DebrisModels: Histogram Debris Models In flowPloidy: Analyze flow cytometer data to determine sample ploidy

Description

Implementation of debris models described by Bagwell et al. (1991).

Usage

 1 2 3 getSingleCutValsBase(intensity, xx, first.channel) getMultipleCutVals(intensity, first.channel)

Arguments

 intensity a numeric vector, the histogram intensity in each channel xx an integer vector, the ordered channels corresponding to the values in ‘intensity’. first.channel integer, the lowest bin to include in the modelling process. Determined by the internal function fhStart.

Value

getSingleCutVals, the vectorized function built from getSingleCutValsBase, returns the fixed SCvals for the histogram.

getMultipleCutVals, a vectorized function, returns the fixed MCvals for the histogram.

Single Cut Model

This is the theoretical probability distribution of the size of pieces formed by a single random cut through an ellipsoid. In other words, we assume that the debris is composed of nuclei pieces generated by cutting a subset of the nuclei in a sample into two pieces.

The model is:

S(x) = a ∑_{j = x + 1}^{n} √{j} Y_j P_s(j, x)

1. x the histogram channel that we're estimating the debris value for.

2. SCaP the amplitude parameter.

3. Y_j the histogram intensity for channel j.

where P_s(j, x) is the probability of a nuclei from channel j falling into channel x when cut. That is, for j > x, the probability that fragmenting a nuclei from channel j with a single cut will produce a fragment of size x. This probability is calculated as:

P_s(j, x) = \frac{2}{(π j √{(x/j) (1 - x/j)}}

This model involves a recursive calculation, since the fitted value for channel x depends not just on the intensity for channel x, but also the intensities at all channels > x. I deal with this by pre-calculating the raw values, which don't actually depend on the only parameter, SCaP. These raw values are stored in the histData matrix (which is a slot in the FlowHist object). This must be accomodated by treating SCvals as a 'special parameter' in the ModelComponent definition. See that help page for details.

Multiple-Cut Model

The Multiple-Cut model extends the Single-Cut model by assuming that a single nuclei may be cut multiple times, thus creating more than two fragments.

The model is:

S(x) = MCaP e^{-kx}∑_{j = x + 1}^{n} Y_j

1. x the histogram channel that we're estimating the debris value for.

2. k an exponential fitting parameter

3. MCaP the amplitiude parameter

4. Y_j the histogram intensity for channel j.

This model involves another recursive or "histogram-dependent" component. Again, the sum is independent of the fitted parameters, so we can pre-compute that and add it to the histData slot, in the column MCvals. This is treated as a 'special parameter' when the Multiple-Cut model is applied, so we only need to fit the parameters k and MCaP.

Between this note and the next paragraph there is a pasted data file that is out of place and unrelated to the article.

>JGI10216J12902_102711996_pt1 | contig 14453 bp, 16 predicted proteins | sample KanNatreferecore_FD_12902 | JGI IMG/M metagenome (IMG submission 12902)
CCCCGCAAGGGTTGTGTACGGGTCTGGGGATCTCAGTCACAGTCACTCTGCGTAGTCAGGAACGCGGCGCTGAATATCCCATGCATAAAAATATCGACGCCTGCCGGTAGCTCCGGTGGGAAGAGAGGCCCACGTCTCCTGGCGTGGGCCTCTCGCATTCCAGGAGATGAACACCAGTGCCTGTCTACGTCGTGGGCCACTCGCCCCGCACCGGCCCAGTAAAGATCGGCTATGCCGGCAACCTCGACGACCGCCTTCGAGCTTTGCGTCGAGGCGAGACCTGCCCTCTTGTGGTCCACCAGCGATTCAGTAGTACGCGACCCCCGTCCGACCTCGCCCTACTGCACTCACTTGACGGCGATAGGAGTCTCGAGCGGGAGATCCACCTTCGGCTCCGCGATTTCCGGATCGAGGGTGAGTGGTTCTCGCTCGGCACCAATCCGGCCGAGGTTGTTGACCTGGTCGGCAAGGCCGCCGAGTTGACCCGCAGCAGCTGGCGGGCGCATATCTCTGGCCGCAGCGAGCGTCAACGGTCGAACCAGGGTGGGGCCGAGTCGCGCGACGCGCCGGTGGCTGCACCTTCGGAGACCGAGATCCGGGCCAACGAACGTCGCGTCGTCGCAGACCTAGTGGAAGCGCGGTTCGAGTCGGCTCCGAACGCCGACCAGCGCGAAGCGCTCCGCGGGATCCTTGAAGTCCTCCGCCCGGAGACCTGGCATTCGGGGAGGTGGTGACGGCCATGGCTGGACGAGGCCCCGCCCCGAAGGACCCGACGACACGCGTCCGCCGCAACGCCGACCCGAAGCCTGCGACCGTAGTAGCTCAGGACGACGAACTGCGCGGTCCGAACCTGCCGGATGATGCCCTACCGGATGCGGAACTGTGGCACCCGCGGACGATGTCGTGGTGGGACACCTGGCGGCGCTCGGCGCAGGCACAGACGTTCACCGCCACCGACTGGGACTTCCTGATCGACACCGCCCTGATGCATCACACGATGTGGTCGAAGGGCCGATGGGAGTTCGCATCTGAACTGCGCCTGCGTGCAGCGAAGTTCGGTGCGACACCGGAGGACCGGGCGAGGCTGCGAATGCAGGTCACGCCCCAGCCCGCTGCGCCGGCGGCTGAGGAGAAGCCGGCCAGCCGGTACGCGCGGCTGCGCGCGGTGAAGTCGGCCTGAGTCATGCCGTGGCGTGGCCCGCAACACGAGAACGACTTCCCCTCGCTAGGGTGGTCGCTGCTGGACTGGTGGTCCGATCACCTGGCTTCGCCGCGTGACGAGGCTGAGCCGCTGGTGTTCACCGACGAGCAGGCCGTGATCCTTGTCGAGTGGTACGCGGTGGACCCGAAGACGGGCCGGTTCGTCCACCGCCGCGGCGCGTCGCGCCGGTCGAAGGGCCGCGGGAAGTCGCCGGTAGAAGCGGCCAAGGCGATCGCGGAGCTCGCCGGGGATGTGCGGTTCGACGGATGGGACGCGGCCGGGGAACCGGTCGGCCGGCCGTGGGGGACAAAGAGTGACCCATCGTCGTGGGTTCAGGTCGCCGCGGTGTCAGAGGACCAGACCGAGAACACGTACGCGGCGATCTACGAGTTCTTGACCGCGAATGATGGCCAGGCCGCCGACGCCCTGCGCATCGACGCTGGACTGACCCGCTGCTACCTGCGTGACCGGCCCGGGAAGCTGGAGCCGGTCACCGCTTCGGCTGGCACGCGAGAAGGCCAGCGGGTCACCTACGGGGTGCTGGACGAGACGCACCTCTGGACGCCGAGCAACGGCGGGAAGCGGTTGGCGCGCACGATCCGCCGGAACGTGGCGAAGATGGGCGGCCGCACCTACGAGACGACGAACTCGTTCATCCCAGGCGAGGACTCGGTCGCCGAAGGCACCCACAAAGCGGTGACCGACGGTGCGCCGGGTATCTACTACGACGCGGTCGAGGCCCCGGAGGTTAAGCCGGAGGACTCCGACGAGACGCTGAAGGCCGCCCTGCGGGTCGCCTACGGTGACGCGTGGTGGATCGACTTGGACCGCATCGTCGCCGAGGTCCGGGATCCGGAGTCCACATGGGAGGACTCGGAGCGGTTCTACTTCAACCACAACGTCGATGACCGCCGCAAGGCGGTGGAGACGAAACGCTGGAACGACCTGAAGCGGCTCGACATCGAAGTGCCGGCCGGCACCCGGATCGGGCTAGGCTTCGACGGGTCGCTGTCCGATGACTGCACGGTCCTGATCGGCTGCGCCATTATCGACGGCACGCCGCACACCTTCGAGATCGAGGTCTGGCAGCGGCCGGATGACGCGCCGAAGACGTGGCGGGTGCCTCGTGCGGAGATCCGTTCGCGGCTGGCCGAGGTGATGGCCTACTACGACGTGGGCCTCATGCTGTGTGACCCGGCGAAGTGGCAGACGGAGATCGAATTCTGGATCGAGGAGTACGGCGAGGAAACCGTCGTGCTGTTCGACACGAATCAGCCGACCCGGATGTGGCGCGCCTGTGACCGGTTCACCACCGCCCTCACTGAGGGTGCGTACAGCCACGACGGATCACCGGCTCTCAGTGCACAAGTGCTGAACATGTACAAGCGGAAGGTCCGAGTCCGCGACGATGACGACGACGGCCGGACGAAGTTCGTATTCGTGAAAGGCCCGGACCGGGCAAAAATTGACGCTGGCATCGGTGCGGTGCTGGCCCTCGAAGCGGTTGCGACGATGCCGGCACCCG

Debris Models and Gating

The debris models assume that all debris is composed of nuclei (G1 and G2), that have been cut into 2 or more fragments. In actual practice, at least when working with plant cells, the debris likely also includes other cellular debris, including secondary compounds. This non-nuclear debris may take up, and interact with, the stain in unpredictable ways. In extreme cases, such as the Vaccinium example in the “flowPloidy Getting Started” vignette, this cellular debris can completely obscure the G1 and G2 peaks, requiring gating.

The ideal gate would be one that excludes all of the non-nuclear debris, and none of the nuclear debris (i.e., the nuclei fragments). If we could accomplish this, then gating would improve our model-fitting. Leaving non-nuclear debris in the data will result in it getting fit by some combination of the model components, with a negative impact on their accuracy. On the other hand, excluding nuclear debris will reduce the information used to fit the SC or MC components, which will also reduce model accuracy.

Of course, we can't define an ideal gate, anymore than we can optimize our sample preparation such that our histograms are completely free of debris. As a practical approach, we recommend avoiding gating whenever possible, and taking a conservative approach when it is unavoidable.

Tyler Smith

References

Bagwell, C. B., Mayo, S. W., Whetstone, S. D., Hitchcox, S. A., Baker, D. R., Herbert, D. J., Weaver, D. L., Jones, M. A. and Lovett, E. J. (1991), DNA histogram debris theory and compensation. Cytometry, 12: 107-118. doi: 10.1002/cyto.990120203

Examples

 1 2 3 4 5 6 7 8 9 10 11 12 13 ## This is an internal function, called from setBins() ## Not run: ## ... SCvals <- getSingleCutVals(intensity, xx, startBin) MCvals <- getMultipleCutVals(intensity, startBin) ## ... fhHistData(fh) <- data.frame(xx = xx, intensity = intensity, SCvals = SCvals, MCvals = MCvals, DBvals = DBvals, TRvals = TRvals, QDvals = QDvals, gateResid = gateResid) ## ... ## End(Not run)

flowPloidy documentation built on Nov. 8, 2020, 8:04 p.m.